Here are some simple ideas to promote harmony in your home:
- Get rid of clutter. Keeping odds and ends — or dead bodies — lying around is not only a waste of space, but it can also be a painful reminder of lost loves. This is not the way to create an attractive, vibrant home. (Be sure, however, before you dispose of the corpses that they are, in fact, dead and not under a spell.)
- Add plants. They ward off bad energy and freshen stale air. Needless to say, these must be living plants, not dried or artificial. Black roses and carnivorous plants are so obvious, don't you think? Try some orchids instead. Or place vases of cut flowers about the house to give it that lovely funeral home smell.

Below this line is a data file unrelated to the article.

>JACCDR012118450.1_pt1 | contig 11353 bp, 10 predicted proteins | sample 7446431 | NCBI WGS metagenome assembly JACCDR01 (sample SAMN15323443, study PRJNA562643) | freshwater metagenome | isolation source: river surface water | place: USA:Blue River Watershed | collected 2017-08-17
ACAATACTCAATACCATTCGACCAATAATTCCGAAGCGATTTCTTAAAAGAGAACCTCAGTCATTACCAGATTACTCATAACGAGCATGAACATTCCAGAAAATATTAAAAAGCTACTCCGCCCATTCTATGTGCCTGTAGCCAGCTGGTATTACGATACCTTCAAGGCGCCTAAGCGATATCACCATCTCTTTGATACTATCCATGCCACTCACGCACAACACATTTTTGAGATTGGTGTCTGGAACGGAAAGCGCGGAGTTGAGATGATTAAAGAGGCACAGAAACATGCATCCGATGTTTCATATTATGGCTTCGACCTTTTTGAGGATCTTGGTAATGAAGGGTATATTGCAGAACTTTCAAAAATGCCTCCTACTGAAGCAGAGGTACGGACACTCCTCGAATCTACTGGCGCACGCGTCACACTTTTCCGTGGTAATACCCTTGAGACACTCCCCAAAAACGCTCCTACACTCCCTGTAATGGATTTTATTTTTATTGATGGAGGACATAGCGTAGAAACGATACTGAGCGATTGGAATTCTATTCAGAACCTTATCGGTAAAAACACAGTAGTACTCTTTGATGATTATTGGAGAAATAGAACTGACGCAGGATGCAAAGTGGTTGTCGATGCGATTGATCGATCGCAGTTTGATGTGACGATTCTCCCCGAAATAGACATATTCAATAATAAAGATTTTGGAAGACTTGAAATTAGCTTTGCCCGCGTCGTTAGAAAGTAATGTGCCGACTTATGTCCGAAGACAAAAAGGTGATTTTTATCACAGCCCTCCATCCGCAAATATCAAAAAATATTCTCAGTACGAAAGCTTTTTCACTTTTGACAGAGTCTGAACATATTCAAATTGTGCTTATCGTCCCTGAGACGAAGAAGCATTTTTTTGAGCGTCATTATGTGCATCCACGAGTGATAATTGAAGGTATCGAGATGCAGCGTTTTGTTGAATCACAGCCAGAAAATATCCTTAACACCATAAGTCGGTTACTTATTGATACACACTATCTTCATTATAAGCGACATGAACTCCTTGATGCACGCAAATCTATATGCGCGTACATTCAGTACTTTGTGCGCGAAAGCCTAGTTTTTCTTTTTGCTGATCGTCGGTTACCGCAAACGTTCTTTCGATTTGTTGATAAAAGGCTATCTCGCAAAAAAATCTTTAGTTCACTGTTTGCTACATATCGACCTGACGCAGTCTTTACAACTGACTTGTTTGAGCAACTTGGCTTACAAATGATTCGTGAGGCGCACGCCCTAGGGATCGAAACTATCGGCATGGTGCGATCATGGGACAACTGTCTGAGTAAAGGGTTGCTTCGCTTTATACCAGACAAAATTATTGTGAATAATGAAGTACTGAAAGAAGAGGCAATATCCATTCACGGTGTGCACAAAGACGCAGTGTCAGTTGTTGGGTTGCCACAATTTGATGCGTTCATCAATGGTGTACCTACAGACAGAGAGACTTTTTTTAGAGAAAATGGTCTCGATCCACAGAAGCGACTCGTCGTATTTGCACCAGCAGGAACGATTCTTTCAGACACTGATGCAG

- Use soothing colours. Basic black, shades of grey, and white calm the restless spirit and provide a neutral background for dancing shadows and flickering candlelight. Get rid of neon lights; you do not live in a bar, nor should you want to.
- No mirrors! Not only are they completely unnecessary for a vampire, who is always stunningly attractive, mirrors allow your chi to leak away and cause poor sleep. They can also give your enemies easy access to your home. I can't say this too often: no mirrors!
- Keep those rafters free of dust. You want to provide attractive sleeping space for the family bats and for your fool of a brother-in-law while he's working though his existential dreads. Note that spider webs are quite all right. They enhance the ambience and give any living space a certain je ne sais quois. A spider's web in the centre of the home enhances the health and happiness of all who dwell there.